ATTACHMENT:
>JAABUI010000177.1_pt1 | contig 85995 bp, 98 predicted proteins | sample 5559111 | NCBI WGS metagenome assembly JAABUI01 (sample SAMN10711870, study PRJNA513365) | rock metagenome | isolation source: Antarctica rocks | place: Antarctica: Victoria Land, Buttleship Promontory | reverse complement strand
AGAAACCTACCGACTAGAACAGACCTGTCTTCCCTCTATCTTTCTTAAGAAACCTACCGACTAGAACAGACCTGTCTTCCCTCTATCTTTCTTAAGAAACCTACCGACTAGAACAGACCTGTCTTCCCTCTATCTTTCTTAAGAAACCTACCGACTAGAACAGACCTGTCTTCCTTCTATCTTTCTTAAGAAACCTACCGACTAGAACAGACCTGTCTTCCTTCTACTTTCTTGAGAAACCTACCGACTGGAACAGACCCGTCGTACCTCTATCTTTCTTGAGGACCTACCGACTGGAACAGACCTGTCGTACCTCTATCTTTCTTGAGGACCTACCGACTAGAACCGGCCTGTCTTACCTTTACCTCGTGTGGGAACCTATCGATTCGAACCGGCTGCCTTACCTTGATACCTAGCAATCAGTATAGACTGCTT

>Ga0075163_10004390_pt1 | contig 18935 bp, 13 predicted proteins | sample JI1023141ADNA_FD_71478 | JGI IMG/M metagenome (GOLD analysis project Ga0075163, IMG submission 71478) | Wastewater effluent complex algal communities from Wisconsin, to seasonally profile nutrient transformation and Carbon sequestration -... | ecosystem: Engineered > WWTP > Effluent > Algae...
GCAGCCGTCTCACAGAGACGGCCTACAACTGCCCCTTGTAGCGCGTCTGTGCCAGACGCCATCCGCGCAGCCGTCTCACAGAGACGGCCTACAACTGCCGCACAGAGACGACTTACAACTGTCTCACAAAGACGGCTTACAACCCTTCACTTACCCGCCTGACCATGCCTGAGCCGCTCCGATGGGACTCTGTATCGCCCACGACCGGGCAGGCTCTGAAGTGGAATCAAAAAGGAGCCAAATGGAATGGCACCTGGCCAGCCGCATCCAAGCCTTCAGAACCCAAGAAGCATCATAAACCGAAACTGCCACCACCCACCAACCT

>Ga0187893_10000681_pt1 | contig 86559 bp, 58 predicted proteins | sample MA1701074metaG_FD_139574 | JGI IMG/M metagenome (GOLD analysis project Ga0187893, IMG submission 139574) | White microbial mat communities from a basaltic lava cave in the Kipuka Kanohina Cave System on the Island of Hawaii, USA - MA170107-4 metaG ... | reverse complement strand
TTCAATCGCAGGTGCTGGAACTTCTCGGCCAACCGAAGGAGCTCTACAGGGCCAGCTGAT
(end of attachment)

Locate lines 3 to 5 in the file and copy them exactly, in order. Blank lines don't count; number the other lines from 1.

>Ga0075163_10004390_pt1 | contig 18935 bp, 13 predicted proteins | sample JI1023141ADNA_FD_71478 | JGI IMG/M metagenome (GOLD analysis project Ga0075163, IMG submission 71478) | Wastewater effluent complex algal communities from Wisconsin, to seasonally profile nutrient transformation and Carbon sequestration -... | ecosystem: Engineered > WWTP > Effluent > Algae...
GCAGCCGTCTCACAGAGACGGCCTACAACTGCCCCTTGTAGCGCGTCTGTGCCAGACGCCATCCGCGCAGCCGTCTCACAGAGACGGCCTACAACTGCCGCACAGAGACGACTTACAACTGTCTCACAAAGACGGCTTACAACCCTTCACTTACCCGCCTGACCATGCCTGAGCCGCTCCGATGGGACTCTGTATCGCCCACGACCGGGCAGGCTCTGAAGTGGAATCAAAAAGGAGCCAAATGGAATGGCACCTGGCCAGCCGCATCCAAGCCTTCAGAACCCAAGAAGCATCATAAACCGAAACTGCCACCACCCACCAACCT

>Ga0187893_10000681_pt1 | contig 86559 bp, 58 predicted proteins | sample MA1701074metaG_FD_139574 | JGI IMG/M metagenome (GOLD analysis project Ga0187893, IMG submission 139574) | White microbial mat communities from a basaltic lava cave in the Kipuka Kanohina Cave System on the Island of Hawaii, USA - MA170107-4 metaG ... | reverse complement strand